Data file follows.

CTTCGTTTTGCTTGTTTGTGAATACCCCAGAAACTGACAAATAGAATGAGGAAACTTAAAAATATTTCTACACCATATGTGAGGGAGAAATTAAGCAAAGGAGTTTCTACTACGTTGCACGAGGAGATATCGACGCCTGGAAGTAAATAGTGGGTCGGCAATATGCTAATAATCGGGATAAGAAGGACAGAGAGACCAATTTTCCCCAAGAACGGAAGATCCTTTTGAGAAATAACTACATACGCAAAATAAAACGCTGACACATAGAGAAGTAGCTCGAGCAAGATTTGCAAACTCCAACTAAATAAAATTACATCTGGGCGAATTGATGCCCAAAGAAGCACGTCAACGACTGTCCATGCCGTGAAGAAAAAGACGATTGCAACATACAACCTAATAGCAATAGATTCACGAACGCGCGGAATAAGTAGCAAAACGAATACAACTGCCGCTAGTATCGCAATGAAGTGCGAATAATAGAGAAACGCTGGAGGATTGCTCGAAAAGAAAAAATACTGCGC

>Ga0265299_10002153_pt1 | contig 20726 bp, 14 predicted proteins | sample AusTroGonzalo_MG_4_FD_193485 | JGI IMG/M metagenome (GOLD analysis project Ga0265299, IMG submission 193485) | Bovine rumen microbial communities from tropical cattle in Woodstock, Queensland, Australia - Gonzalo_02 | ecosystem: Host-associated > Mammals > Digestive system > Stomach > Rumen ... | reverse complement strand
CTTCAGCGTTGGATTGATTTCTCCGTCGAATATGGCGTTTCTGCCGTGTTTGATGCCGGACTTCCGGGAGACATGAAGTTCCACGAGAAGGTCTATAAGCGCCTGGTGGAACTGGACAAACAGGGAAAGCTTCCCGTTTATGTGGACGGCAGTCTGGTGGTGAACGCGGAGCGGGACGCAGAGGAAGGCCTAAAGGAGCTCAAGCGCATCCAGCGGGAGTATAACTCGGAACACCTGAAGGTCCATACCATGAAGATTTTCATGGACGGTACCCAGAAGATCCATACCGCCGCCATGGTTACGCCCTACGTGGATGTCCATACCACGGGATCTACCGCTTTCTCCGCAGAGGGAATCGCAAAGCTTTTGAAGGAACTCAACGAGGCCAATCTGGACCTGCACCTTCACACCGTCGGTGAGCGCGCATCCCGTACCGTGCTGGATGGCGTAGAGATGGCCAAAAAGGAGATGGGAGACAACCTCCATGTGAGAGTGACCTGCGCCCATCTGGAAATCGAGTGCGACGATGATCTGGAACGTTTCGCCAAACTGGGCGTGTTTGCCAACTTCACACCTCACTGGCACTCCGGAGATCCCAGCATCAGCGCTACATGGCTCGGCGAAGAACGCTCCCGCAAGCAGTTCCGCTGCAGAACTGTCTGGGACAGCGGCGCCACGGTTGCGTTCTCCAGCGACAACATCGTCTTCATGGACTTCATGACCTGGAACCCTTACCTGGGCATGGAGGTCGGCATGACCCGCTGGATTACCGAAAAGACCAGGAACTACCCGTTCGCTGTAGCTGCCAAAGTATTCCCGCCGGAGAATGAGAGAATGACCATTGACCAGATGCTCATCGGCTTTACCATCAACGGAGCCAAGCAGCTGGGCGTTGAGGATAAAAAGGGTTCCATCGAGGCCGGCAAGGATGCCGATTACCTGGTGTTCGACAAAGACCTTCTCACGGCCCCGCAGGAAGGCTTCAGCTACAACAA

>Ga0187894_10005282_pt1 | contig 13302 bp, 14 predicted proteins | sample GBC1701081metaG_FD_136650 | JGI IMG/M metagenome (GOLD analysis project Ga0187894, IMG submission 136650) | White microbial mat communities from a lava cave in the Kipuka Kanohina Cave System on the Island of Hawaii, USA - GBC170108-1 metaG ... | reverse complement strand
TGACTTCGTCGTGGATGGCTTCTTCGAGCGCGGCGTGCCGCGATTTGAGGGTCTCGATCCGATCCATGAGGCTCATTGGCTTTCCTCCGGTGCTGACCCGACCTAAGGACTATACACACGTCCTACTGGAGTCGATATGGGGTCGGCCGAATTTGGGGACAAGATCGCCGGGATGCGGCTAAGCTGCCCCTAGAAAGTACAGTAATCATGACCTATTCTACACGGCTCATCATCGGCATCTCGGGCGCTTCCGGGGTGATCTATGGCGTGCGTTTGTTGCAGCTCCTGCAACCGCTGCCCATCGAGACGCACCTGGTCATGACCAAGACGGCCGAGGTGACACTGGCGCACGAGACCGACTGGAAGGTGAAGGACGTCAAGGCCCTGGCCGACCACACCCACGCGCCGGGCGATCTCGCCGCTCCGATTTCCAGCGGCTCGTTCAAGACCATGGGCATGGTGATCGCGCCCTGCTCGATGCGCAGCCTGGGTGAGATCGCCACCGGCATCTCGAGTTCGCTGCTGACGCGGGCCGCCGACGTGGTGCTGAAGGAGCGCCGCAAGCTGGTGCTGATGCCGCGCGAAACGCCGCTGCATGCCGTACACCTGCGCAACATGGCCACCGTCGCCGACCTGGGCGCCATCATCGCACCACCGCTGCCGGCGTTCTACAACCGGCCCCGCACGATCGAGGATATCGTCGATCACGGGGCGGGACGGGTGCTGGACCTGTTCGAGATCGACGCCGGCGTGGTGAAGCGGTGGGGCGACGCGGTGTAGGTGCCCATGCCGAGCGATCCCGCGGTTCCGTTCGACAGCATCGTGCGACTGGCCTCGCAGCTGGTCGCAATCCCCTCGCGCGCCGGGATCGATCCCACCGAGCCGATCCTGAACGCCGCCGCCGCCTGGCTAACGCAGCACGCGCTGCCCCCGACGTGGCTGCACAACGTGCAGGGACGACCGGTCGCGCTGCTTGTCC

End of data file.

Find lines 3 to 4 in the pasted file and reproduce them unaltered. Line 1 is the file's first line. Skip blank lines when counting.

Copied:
CTTCAGCGTTGGATTGATTTCTCCGTCGAATATGGCGTTTCTGCCGTGTTTGATGCCGGACTTCCGGGAGACATGAAGTTCCACGAGAAGGTCTATAAGCGCCTGGTGGAACTGGACAAACAGGGAAAGCTTCCCGTTTATGTGGACGGCAGTCTGGTGGTGAACGCGGAGCGGGACGCAGAGGAAGGCCTAAAGGAGCTCAAGCGCATCCAGCGGGAGTATAACTCGGAACACCTGAAGGTCCATACCATGAAGATTTTCATGGACGGTACCCAGAAGATCCATACCGCCGCCATGGTTACGCCCTACGTGGATGTCCATACCACGGGATCTACCGCTTTCTCCGCAGAGGGAATCGCAAAGCTTTTGAAGGAACTCAACGAGGCCAATCTGGACCTGCACCTTCACACCGTCGGTGAGCGCGCATCCCGTACCGTGCTGGATGGCGTAGAGATGGCCAAAAAGGAGATGGGAGACAACCTCCATGTGAGAGTGACCTGCGCCCATCTGGAAATCGAGTGCGACGATGATCTGGAACGTTTCGCCAAACTGGGCGTGTTTGCCAACTTCACACCTCACTGGCACTCCGGAGATCCCAGCATCAGCGCTACATGGCTCGGCGAAGAACGCTCCCGCAAGCAGTTCCGCTGCAGAACTGTCTGGGACAGCGGCGCCACGGTTGCGTTCTCCAGCGACAACATCGTCTTCATGGACTTCATGACCTGGAACCCTTACCTGGGCATGGAGGTCGGCATGACCCGCTGGATTACCGAAAAGACCAGGAACTACCCGTTCGCTGTAGCTGCCAAAGTATTCCCGCCGGAGAATGAGAGAATGACCATTGACCAGATGCTCATCGGCTTTACCATCAACGGAGCCAAGCAGCTGGGCGTTGAGGATAAAAAGGGTTCCATCGAGGCCGGCAAGGATGCCGATTACCTGGTGTTCGACAAAGACCTTCTCACGGCCCCGCAGGAAGGCTTCAGCTACAACAA

>Ga0187894_10005282_pt1 | contig 13302 bp, 14 predicted proteins | sample GBC1701081metaG_FD_136650 | JGI IMG/M metagenome (GOLD analysis project Ga0187894, IMG submission 136650) | White microbial mat communities from a lava cave in the Kipuka Kanohina Cave System on the Island of Hawaii, USA - GBC170108-1 metaG ... | reverse complement strand